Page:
The Oklahoma River not only looks like an Olympic-quality venue, now it actually is.
The Oklahoma River was the site for the 2012 U.S. Olympic Trials for Flatwater Sprint last weekend, April 20-21, and athletes from across the country came to vie for top ranking.
“The Oklahoma River is an ideal location for us to host these events as we select our top athletes for 2012 and identify talent as we look toward 2016,” USA Canoe/Kayak CEO Joe Jacobi said when the trials were first announced.
“We’re also excited to offer metro-area youth the opportunity to actually kayak with some of these top athletes in the nation as part of the event.”
USA Canoe/Kayak also held its National Team Trials for the 2012 ICF World Cup and ICF ParaCanoe World Championships during the event.
Path to the Olympics
Dylan Puckett, who finished fifth in the consolation finals of the men’s 200 meters April 20, became the first Oklahoma kayaker to compete in an Olympic trial since the Boathouse District was built on the Oklahoma River.
However, the 16-year-old from Jones is not the first Oklahoman to paddle in an Olympic trial.
In fact, the greatest American female sprint kayaker in the history of the sport is from Oklahoma.
That honor goes to Marcia Smoke
from Oklahoma City. Smoke is only one of two American women to medal in kayaking in the Olympics.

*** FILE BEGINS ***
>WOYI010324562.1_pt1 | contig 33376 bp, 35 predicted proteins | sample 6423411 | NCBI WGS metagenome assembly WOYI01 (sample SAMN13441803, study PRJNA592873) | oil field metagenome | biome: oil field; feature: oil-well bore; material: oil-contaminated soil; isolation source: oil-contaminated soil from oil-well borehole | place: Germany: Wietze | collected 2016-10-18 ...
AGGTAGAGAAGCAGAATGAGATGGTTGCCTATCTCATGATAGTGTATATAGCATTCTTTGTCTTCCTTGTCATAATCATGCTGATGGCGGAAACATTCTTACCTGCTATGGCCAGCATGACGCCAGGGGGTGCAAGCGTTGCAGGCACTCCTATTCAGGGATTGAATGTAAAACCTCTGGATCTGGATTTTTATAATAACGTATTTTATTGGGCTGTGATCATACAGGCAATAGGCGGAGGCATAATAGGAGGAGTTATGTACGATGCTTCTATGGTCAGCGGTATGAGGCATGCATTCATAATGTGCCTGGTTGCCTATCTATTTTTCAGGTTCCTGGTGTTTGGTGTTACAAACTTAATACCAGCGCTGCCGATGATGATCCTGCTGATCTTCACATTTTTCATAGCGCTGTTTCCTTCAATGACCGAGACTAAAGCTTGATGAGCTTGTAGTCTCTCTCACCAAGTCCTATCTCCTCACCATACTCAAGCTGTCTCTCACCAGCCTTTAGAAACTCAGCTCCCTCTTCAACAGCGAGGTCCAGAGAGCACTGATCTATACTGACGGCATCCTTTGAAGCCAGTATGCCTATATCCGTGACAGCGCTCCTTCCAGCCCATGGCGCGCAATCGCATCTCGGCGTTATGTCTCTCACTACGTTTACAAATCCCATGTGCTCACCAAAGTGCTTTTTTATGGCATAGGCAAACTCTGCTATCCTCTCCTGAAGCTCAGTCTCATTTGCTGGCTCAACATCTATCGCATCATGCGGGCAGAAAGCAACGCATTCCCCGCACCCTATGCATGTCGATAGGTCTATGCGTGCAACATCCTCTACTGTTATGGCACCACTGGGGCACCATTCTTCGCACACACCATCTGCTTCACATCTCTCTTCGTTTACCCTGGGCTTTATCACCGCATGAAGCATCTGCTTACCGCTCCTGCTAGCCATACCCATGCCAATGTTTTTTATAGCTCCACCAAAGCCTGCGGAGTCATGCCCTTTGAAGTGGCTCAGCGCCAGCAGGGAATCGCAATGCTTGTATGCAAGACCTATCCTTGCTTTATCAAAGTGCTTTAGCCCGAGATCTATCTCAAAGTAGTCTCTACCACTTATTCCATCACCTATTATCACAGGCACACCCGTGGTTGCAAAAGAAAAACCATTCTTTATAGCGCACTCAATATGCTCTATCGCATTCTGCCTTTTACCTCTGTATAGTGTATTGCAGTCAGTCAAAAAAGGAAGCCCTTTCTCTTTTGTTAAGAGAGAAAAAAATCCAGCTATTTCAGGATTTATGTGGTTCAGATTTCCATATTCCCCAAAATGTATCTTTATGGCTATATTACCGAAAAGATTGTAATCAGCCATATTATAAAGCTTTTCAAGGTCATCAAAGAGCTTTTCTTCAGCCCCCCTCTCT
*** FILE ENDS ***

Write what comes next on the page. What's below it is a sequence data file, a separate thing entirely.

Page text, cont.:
A graduate of Casady High School and Michigan State University, Smoke won a bronze medal in the 1964 Olympics in the women’s 500 meters and was a multi-time national champion in the sport.
She competed in two more Olympics, narrowly missing another bronze in 1968 by finishing fourth.
Smoke, 70, now lives in Buchanan, Mich., but she and her son, Jeff, who represented the United States in kayaking in the 2004 Olympics, were in Oklahoma City on April 20 to watch the Olympic trials on the Oklahoma River.
Puckett’s participation in the U.S. Olympic Trial is an example for other landlocked Oklahomans who might have Olympic aspirations in paddling, said Shaun Caven, former British National coach and director of Canoe/Kayak at the OKC High Performance Center.
Puckett started at age 12 in the OKC RIVERSPORT in the sprint canoe/kayak youth program with no previous experience and became a two-time junior national champion.
“It proves if you build a facility and employ a couple of coaches who half know what they are doing, there is no reason you can’t be champions,” Caven said.
About 150 high school age and younger athletes are competing in kayaking through the OKC RIVERSPORT SandRidge Youth League.
Underwater starting gates installed
The U.S. Olympic Trial was the debut of a pneumatic starting gate system for racing on the Oklahoma River.
It is the same system that will be used in the Olympic Games in London.
The submerged gates ensure every paddler starts the race at the same time and is lined up equally at the starting line, similar to a horse race.
The new gates were bought by Devon Energy and Chesapeake Energy and took six weeks to arrive to Oklahoma.
They were installed by a scuba diver from Hungary on Thursday.
They are used at every Olympic, World Cup and world championship paddling and rowing event.
Two more permanent pneumatic starting gates will be installed on the Oklahoma River as part of MAPS 3 so there will be gates for every race distance.
Ed Godfrey, staff writer